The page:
Aggravated burglary

An individual will be guilty of aggravated burglary under section 10 of the Theft Act 1986 if they commit any burglary – and have on them an offensive weapon.

‘Simple’ burglary is an offence under section 9 of the 1968 Act. An individual will have committed a burglary if they enter any building or part of a building as a trespasser with the intention of stealing, inflicting grievous bodily harm or committing unlawful damage.

To prove aggravated burglary, the basic burglary offence must first be proved.


To establish that a burglary took place, the following elements must first be established:

  • The defendant entered the building;
  • That it is a building or part of a building;
  • The defendant did so as a trespasser;
  • They did so with intention of stealing, or inflicting GBH (etc).

Aggravating features

Once the offence of burglary has been made out, the issue is then to establish what “weapon of offence” the defendant had on them at the time, making the offence an aggravated offence. An offensive weapon is anything made or adapted for the purpose of causing injury to or incapacitating a person, or intended by the person having it with him for such use. Typically, this will include a firearm or imitation firearm, knives and explosives.

What is meant by a firearm or imitation firearm?

Under the Theft Act, a firearm will include an air gun or air pistol. An imitation firearm will mean anything which has the appearance of being a firearm. Whether or not it is capable of being discharged isirrelevant – the only issue is whether it has the appearance of a firearm.

What is meant by explosives for these purposes?

Explosive means any article manufactured for the purposes of producing a practical effect by explosion, or intended by the person having it with them for that purpose.

What else is required to establish the offence of aggravated burglary?

The following elements need to be established to prove the offence of aggravated burglary:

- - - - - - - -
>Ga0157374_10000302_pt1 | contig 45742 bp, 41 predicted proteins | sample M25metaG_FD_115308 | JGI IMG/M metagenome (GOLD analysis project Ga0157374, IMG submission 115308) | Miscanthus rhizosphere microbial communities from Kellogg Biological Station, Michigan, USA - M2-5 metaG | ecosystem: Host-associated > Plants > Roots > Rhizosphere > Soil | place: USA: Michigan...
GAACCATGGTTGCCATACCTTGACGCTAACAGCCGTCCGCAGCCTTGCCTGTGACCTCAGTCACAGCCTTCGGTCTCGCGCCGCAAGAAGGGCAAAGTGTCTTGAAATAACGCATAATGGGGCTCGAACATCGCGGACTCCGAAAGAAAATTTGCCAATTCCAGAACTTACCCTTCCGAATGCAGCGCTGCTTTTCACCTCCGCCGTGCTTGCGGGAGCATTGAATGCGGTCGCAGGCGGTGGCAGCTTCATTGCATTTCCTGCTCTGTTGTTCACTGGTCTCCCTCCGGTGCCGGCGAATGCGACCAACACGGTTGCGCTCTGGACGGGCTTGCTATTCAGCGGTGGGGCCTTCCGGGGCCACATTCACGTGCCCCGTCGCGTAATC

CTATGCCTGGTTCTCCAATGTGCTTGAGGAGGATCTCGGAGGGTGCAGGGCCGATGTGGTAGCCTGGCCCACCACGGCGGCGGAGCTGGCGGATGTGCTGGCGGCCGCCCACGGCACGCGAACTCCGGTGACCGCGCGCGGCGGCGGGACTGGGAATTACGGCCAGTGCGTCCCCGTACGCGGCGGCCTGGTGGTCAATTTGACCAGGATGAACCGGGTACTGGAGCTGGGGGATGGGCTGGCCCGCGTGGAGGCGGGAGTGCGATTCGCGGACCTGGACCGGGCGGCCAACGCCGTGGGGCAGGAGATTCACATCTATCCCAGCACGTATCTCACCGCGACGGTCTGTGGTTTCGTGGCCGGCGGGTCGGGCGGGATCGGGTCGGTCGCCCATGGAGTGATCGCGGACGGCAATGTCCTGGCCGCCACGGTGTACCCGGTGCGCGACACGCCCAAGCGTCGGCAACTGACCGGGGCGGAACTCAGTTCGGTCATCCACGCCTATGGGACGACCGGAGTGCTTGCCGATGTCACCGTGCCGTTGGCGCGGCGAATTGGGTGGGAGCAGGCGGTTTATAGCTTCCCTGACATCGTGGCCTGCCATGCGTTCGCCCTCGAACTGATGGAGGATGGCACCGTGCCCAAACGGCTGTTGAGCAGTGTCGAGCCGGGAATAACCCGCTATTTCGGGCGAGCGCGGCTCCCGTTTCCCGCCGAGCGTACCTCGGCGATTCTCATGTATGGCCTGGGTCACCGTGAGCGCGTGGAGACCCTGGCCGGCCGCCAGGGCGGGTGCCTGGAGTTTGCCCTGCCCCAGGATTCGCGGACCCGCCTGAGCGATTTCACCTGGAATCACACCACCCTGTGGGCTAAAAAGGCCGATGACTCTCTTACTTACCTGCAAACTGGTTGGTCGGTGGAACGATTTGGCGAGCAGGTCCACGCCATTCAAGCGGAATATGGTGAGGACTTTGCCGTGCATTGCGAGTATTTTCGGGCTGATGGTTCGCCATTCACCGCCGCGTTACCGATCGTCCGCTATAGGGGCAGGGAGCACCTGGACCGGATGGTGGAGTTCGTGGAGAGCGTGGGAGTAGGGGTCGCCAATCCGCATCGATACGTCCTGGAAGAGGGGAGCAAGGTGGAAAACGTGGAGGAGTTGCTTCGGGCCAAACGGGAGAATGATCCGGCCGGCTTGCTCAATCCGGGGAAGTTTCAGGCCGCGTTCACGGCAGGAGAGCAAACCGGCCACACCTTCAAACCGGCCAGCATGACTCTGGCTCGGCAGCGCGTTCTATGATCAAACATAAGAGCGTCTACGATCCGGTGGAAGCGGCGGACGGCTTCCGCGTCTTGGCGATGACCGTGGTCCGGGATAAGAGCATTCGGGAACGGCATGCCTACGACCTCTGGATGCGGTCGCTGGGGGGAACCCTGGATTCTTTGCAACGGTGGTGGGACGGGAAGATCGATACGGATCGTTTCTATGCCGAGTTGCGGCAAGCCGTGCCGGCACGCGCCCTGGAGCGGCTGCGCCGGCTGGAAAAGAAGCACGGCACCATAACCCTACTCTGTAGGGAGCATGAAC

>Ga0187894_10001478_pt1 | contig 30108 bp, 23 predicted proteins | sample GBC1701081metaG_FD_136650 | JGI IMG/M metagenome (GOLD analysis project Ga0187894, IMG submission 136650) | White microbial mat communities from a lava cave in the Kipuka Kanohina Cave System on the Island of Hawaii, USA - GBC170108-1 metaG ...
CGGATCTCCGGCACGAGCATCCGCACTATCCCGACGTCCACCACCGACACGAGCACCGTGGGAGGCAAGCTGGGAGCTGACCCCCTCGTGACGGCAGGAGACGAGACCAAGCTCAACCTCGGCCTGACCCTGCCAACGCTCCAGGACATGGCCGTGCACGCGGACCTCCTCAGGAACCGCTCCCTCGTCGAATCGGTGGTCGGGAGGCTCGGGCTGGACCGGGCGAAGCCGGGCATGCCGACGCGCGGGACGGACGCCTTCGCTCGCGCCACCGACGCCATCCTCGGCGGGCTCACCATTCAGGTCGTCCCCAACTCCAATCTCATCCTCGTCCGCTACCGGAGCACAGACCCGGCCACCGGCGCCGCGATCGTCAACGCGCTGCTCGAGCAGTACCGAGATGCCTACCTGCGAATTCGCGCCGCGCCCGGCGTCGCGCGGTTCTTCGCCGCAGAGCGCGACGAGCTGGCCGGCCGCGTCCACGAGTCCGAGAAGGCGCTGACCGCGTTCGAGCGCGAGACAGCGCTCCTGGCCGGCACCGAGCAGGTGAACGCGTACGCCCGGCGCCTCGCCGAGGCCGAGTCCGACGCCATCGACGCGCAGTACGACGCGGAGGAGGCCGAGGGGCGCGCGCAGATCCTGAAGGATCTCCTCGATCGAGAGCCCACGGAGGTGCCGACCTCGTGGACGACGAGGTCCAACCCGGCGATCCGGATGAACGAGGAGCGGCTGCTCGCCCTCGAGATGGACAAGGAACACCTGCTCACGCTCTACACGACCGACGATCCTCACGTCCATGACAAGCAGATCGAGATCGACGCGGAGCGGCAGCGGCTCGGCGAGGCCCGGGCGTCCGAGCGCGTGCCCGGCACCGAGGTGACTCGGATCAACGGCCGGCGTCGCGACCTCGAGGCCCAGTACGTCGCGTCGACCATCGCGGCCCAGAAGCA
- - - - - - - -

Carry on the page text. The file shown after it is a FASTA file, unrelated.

• That the defendant had the offensive weapon with them;
  • That the defendant had it at the time of the burglary.

“With them”

This will normally mean the defendant was carrying the offensive weapon. In R v Kelt (1977), certain individuals entered a building for criminal purposes while the defendant remained outside. The defendant was in possession of a scaffolding pipe which had been used to break a window. It was held that as the defendant had not actually entered the building, he was only guilty of burglary and not aggravated burglary.

“At the time…”

These examples illustrate what is meant by having the article at the time of the burglary:

  • An individual entered a house unarmed but once inside the premises picked up a knife from the kitchen. This knife was then used to force the occupier of the premises to hand over property. This was held to constitute aggravated burglary as the offence had been committed while the defendant was in possession of the weapon.
  • An individual used a screwdriver to gain entry to premises. Once inside, the individual used the screwdriver as a weapon when confronted with the occupiers of the premises. It was ruled that the screwdriver became an offensive weapon when the individual formed an intention to use it for causing injury to the occupier at the time of the theft. This constituted aggravated burglary.

Must the individual be aware they are carrying an offensive weapon?

To prove aggravated burglary, it is necessary to establish that the defendant was aware of their possession of the weapon. For example, in one case an individual was found to be in possession of a knife, however, he had forgotten that he had it in his possession. He was found not guilty of aggravated burglary.

Can a defendant argue that they did not intend to use the weapon?

A defendant cannot rely on the argument that they did not intend to use an offensive weapon in their possession to resist a charge of aggravated burglary.

What is the likely sentence for aggravated burglary?

The offence of aggravated burglary is a serious charge and is triable upon indictment in the Crown Court. On conviction, the defendant can be sentenced to a maximum penalty of life imprisonment.

Article written by...
Lucy Trevelyan LLB
Lucy Trevelyan LLB

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Lucy graduated in law from the University of Greenwich, and is also an NCTJ trained journalist. A legal writer and editor with over 20 years' experience writing about the law.